February marks Black History Month in the United States, a period of reflection on the contributions and tribulations of African Americans who have helped shape the nation. The ingenuity, creativity, and heritage of Black Americans have spoken through music for centuries in compositions, folk songs, standards, and spirituals that express Black perspectives. This month, we’ve compiled works that speak to some of the triumphs, adversities, and experiences that Black Americans have met and showcase their contributions to music as a cultural medium.

Listen to the full playlist on your favorite streaming platform today.

Pursuit
Billy Childs

Commissioned by pianist Inna Faliks, Pursuit started out as an interpretive parallel to “Scarbo,” the third movement of Gaspard, but quickly turned into — in composer Billy Childs’s mind — a sadly familiar American storyline, in which a black man is being pursued by either a slave catcher, a KKK lynch mob, or the modern day police. Faliks makes use of her deft, sure-handed, and dynamic technique in this interpretation.

REIMAGINE - album cover

REIMAGINE

Acclaimed pianist Inna Faliks breaks new ground with REIMAGINE on Navona Records, an homage to Beethoven and Ravel which manages to do the impossible: be breathtakingly innovative while remaining respectful to the source material.

Explore

Shall we Gather at the River
Shawn E. Okpebholo

Shall we Gather at the River opens Shawn E. Okpebholo’s latest release from Navona Records with a tender performance by baritone Will Liverman and pianist Paul Sánchez. A serene and dynamic spiritual hymn written during the civil war, this piece serves as a hopeful anthem celebrating community, and a foreshadowing of the hope of heaven, expressed later in this collection of songs.

LORD, HOW COME ME HERE? - album cover

LORD, HOW COME ME HERE?

On LORD, HOW COME ME HERE?, composer Shawn Okpebholo turns the mirror of history on today’s society with his own work and a reimagined collection of spirituals by enslaved Africans and American folk hymns that draws upon music from the past to critique contemporary racial injustices in the United States and around the globe.

Explore

Plenty Good Room
Maria Thompson Corley

An adaptation of an arrangement Corley made for the Tallahassee Boys Choir in the early 1990’s, Plenty Good Room bursts with bluesy piano lines and soulful vocal flair. Corley is joined by pianist Maria Clark in this recording of a spiritual that comments on the inclusivity of God’s kingdom and how it accepts all beings who were rejected by modern society.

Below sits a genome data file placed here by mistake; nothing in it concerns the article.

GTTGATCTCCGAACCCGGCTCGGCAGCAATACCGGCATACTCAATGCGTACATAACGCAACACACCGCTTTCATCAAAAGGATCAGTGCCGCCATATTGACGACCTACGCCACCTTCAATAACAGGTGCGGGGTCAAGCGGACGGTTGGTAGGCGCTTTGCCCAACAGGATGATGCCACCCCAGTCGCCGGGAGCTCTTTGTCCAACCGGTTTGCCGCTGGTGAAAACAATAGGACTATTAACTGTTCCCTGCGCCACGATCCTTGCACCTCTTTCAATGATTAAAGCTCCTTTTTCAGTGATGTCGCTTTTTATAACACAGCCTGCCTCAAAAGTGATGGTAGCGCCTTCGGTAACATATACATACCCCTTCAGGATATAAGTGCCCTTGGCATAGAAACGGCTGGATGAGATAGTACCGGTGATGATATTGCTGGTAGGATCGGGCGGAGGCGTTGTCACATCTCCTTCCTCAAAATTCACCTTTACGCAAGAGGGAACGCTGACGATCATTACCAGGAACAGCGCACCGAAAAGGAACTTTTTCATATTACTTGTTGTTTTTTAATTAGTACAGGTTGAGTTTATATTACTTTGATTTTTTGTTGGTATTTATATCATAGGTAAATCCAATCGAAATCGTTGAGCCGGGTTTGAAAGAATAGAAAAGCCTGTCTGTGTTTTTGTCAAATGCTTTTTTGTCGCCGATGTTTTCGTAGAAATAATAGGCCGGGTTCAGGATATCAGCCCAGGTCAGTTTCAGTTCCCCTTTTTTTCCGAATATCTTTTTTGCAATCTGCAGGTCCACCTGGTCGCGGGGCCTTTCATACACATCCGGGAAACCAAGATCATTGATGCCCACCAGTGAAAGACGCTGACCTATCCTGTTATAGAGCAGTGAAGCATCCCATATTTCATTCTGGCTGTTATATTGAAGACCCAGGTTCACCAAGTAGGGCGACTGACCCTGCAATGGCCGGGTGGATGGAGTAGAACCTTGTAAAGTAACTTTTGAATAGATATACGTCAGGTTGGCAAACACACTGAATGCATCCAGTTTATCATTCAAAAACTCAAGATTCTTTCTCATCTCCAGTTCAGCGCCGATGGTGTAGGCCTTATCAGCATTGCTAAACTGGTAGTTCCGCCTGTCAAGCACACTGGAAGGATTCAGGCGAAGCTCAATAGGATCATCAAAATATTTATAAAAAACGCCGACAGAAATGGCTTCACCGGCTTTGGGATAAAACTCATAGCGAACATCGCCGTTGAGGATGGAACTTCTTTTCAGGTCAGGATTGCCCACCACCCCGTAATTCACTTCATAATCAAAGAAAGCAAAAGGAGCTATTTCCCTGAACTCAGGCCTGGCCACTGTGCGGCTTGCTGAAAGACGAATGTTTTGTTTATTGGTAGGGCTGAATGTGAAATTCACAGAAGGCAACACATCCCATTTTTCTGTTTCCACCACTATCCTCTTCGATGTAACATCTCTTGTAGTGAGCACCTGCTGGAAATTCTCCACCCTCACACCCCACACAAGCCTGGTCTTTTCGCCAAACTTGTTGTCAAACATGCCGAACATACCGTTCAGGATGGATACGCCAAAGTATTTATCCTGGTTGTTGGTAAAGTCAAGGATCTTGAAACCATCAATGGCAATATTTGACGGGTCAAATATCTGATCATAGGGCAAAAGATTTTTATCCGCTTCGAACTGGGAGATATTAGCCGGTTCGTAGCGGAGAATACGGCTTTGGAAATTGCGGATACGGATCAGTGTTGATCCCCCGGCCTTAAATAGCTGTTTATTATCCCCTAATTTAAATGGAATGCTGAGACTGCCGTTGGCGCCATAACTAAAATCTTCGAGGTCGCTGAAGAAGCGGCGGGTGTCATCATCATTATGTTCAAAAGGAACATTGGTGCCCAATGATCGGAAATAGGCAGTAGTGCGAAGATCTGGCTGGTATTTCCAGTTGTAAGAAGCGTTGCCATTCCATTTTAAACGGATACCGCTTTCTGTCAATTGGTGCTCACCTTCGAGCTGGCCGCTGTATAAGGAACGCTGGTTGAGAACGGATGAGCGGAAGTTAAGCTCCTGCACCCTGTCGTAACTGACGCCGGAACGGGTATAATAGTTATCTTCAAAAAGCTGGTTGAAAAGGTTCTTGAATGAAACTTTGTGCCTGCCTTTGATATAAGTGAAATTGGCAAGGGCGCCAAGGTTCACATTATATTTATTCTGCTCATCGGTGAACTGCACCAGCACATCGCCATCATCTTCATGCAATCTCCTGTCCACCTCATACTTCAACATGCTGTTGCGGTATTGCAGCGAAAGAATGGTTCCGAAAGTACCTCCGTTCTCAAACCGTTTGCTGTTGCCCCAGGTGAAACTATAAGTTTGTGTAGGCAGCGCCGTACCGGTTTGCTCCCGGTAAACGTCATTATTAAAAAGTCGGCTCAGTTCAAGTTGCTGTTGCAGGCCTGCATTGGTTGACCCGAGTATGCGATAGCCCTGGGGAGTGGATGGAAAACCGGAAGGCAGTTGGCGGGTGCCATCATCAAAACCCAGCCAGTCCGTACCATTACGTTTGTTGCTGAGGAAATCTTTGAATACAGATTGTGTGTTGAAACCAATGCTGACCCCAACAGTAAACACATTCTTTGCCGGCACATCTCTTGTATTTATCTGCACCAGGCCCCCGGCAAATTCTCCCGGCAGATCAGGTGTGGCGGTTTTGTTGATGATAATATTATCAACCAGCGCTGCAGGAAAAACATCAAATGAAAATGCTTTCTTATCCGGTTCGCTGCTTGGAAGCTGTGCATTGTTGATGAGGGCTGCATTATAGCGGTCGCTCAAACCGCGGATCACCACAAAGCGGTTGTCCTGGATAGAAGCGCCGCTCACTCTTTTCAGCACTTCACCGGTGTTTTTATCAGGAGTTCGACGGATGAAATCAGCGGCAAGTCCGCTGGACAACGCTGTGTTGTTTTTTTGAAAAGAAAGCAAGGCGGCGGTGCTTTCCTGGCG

SOUL SANCTUARY - album cover

SOUL SANCTUARY

Soprano Maria Clark and pianist Maria Thompson Corley navigate the intense emotion, scars of suffering, and religious passion in the hymns and gospels on SOUL SANCTUARY from Navona Records. Featuring empowering spirituals from the past two centuries, the duo brings to life religious songs that have stood the test of time and find deep relevance today.

Explore

Portrait of a Queen
Carlos Simon

This piece traces the evolution of black people in America through the lens of the black woman. Using one figurative character who represents strength, courage, and selflessness, this “queen” will transform from her journey as a leader in Africa to a slave on an American plantation, to a disenfranchised citizen subject to Jim Crow laws and finally to the strong matriarch found in many churches presently. Dramatic spoken word written by Courtney D. Ware poetically explains the thoughts and feelings of her character while her musical portrait is revealed.

“I really want people to think and understand that we can “change the world,” but it has to be on a local stage first. I want this album to hopefully begin conversations and invoke action for better.”

Carlos Simon

Carlos Simon

The Inside Story: Carlos Simon and MY ANCESTOR’S GIFT

Discover

The Green Double: II. Dance Reflections
Anthony R. Green

Dance Reflections by composer Anthony R. Green is a reflection of the trials and the successes of Phillis Wheatley, Harriet Jacobs, and Mum Bet, and how they must have danced when they all became free and completed incredible feats. All three of these women have connections to Massachusetts; Wheatley was purchased in Boston, Jacobs escaped enslavement in North Carolina and reached Cambridge, and Mum Bett sued for her freedom in Sheffield.

“I want to be a vessel for wonderful people’s wonderful stories. I live for the moments in which I am giving life to the creations of composers – good humans writing meaningful works of music; I’m the happiest when I am sharing their musical stories with the world.”

Orlando Cela

The Inside Story: Orlando Cela and THE SUITE

Discover

Listen on the following platforms: